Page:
“Thanks to Mr Rudd’s efficiency dividend, I have been deemed ‘excess to requirements’,” the group email began.
And so it goes for 13 public servants of the Australia Council for the Arts who have been given the tap on the shoulder in response to Prime Minister Kevin Rudd’s enforced efficiency dividend.
But there is no love lost between the nation’s major arts funding body and artists who have been crying out for less bureaucracy for years. Particularly individual artists.
In total, 28 people are leaving the Australia Council through a combination of voluntary and non-voluntary redundancies, reducing the overall staff numbers from 150 in 2007/08 to 122 this coming financial year. It makes the Council one of the leading lights in Rudd’s commitment to save $1.8 billion across the entire public service.
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Various fearful emails from disgruntled staff should start making the rounds, but artists should be the last to complain, with CEO Kathy Keele making a full commitment to not cut grants.
“We are putting in place measures to maintain our funding for artists and arts organisations by streamlining the organisation and making $2 million in administrative savings,” she said at the time of the 2% efficiency dividend announcement.
Yesterday, Keele told Crikey that a formal business process review ran from January to March this year which “identified seven key areas for efficiency improvements: travel, finance, property services, grants assessment and management, project management, relationships with arts organisations and the research function.”
The key concern for artists though is the business of giving them money. And with the bureaucracy stuck just a stone’s throw away from the News Ltd empire in Sydney’s Surry Hills, cost cuts will mean those in other regions of the country have even less access to council staff.
Indeed, there is a key proposal in the business process review to “reduce the amount of face-to-face meeting time and associated travel cost for the peer assessment panels through online assessment and other processes,” Keele said.
But that has always been a problem for artists not close to Sydney ever since the Council was established by the Whitlam Government in 1973. In fact, a blanket enforcement of artists to go online to apply and acquit their grants may actually create a more level playing field.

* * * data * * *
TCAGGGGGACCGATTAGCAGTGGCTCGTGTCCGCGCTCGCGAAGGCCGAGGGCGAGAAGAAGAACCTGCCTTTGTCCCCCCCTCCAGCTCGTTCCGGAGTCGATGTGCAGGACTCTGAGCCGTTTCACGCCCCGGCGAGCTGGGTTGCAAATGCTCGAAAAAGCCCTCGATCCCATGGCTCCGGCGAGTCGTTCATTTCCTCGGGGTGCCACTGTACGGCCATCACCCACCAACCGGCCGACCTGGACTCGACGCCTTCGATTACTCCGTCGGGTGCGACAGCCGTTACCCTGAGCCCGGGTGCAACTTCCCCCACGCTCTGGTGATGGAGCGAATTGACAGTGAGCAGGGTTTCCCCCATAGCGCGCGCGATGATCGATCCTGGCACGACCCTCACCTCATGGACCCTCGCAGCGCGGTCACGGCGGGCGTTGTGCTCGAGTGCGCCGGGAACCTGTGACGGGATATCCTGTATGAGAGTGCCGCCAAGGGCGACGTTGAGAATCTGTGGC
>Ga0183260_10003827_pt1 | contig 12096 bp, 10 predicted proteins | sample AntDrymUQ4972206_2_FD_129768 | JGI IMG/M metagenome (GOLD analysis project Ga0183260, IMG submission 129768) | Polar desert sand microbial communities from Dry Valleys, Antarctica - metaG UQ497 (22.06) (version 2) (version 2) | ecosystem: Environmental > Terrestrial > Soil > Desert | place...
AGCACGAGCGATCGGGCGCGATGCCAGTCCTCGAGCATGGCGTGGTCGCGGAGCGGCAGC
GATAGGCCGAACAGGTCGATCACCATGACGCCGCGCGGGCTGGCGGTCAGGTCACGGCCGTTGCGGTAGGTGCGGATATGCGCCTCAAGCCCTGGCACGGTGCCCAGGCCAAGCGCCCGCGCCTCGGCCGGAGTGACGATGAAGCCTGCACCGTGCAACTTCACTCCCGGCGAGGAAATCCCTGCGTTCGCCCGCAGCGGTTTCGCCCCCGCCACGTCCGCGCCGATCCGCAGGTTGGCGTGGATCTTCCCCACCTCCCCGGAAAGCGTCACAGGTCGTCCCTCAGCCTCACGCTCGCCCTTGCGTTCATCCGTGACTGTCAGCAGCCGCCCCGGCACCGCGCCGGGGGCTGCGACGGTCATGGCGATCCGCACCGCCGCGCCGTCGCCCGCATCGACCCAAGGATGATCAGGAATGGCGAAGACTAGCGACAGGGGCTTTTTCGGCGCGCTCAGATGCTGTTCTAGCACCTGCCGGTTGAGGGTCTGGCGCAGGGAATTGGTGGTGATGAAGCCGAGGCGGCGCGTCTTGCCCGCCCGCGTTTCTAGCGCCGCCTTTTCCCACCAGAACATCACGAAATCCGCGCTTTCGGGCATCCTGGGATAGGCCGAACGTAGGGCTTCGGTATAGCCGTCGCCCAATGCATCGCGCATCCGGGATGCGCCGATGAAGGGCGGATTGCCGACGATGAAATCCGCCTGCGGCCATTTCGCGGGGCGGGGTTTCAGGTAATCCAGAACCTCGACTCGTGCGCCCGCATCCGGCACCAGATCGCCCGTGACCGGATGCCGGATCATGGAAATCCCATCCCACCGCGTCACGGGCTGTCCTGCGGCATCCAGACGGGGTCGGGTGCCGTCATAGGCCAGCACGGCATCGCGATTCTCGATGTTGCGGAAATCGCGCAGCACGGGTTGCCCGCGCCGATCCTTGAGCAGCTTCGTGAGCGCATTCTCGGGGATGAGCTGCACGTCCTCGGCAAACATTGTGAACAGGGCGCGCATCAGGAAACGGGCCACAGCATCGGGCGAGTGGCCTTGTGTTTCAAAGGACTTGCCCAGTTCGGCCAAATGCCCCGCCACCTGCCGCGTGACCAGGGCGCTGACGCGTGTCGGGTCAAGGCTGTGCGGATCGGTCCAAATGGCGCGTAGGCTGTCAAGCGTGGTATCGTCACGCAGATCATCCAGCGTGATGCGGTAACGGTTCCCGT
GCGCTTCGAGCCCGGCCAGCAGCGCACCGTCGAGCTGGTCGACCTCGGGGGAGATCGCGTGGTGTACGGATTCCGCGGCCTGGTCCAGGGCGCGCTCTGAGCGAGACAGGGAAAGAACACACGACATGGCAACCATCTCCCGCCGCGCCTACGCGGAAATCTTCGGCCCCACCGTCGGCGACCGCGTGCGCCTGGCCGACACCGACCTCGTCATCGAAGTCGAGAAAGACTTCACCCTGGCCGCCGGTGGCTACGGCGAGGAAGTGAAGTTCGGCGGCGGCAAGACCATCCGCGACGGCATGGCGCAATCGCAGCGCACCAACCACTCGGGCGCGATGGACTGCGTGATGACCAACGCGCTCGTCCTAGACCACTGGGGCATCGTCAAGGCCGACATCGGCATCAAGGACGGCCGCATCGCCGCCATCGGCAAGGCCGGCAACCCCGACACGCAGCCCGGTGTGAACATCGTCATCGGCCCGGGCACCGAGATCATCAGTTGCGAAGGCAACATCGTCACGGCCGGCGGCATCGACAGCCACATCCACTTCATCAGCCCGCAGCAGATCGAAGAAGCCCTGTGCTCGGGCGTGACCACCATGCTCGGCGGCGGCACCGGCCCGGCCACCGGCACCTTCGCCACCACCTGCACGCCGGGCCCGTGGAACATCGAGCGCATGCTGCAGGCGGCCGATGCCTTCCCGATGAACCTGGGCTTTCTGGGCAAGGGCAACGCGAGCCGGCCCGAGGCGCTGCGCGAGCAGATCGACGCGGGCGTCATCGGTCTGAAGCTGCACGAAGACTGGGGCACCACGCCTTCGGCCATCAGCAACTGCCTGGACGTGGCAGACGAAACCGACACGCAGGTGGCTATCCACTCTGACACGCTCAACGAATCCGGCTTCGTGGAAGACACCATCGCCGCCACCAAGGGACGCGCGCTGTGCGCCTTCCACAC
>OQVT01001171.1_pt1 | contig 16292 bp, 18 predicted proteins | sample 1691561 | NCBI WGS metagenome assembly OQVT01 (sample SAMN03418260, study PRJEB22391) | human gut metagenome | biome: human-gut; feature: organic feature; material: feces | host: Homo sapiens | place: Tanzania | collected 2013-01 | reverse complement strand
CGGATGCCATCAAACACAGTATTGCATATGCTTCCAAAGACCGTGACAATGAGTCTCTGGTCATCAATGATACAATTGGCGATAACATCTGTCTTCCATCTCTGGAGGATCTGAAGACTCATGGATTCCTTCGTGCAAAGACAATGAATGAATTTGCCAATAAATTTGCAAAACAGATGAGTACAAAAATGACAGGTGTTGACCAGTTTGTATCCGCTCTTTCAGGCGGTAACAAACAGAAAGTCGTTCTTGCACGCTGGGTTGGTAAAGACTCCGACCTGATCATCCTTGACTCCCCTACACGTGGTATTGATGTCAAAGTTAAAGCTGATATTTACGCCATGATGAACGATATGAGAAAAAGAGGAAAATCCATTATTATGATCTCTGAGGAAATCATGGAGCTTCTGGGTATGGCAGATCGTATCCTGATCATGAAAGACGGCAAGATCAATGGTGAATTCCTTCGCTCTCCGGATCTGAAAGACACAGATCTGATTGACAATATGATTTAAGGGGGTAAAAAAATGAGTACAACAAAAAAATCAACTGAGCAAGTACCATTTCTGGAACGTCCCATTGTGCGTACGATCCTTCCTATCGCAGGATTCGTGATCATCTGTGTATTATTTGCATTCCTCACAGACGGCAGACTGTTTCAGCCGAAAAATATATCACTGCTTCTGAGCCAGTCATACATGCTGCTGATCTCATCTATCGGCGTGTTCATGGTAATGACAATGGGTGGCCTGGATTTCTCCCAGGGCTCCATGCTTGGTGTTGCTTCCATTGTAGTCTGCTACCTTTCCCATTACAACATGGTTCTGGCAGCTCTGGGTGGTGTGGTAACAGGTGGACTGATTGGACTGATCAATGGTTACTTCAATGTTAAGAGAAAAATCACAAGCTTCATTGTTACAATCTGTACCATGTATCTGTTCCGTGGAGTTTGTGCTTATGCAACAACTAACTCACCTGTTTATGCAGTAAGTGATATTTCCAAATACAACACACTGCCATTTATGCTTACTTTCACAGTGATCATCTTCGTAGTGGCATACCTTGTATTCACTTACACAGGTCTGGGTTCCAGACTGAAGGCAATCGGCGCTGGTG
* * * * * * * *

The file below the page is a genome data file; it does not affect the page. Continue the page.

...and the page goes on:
To streamline the grant application and acquittal process, the Australia Council is moving the way of the world and shifting it to a focus on “online management of the grants process, specifically online grants reporting and online applications from next year,” Keele said.
Future challenges facing the Council, however, are looming. It’s all very well to trim the fat, but if Rudd decides to extend the efficiency dividend further you could see an organisation start digging substantially into grant finances. And for arts organisations who are already running on the smell of an oily rag, particularly in the small to medium sector, any cost squeeze will bury their future.
Maybe that’s why the Council has had the foresight to be “best in show” with the efficiency dividend request. It could produce favours down the line.
Kathy Keele, chief executive of the Australia Council for the Arts, responds:
There are factual errors in the Ben Eltham and Nicholas Pickard piece above which I would like to correct for the benefit of Crikey readers.
Of the 28 people who are leaving or have left the Australia Council in 2007-08, only 13 were due to their roles being made ‘redundant’. The other 15 left of their own accord during the year – natural attrition – or because the projects they were working on ended.
The second error of fact is about Australia Council staff spending less ‘face time’ working with artists around Australia. The reduction in ‘face-to-face meeting time’ refers exclusively to travel to Sydney by members of the various peer assessment panels. It is one of the new measures to streamline the grant making process; reducing administrative costs (airfares, accommodation and per diems), taking advantage of new online technologies to assess applications and most importantly, ensuring that the available funds go to Australian artists to make art.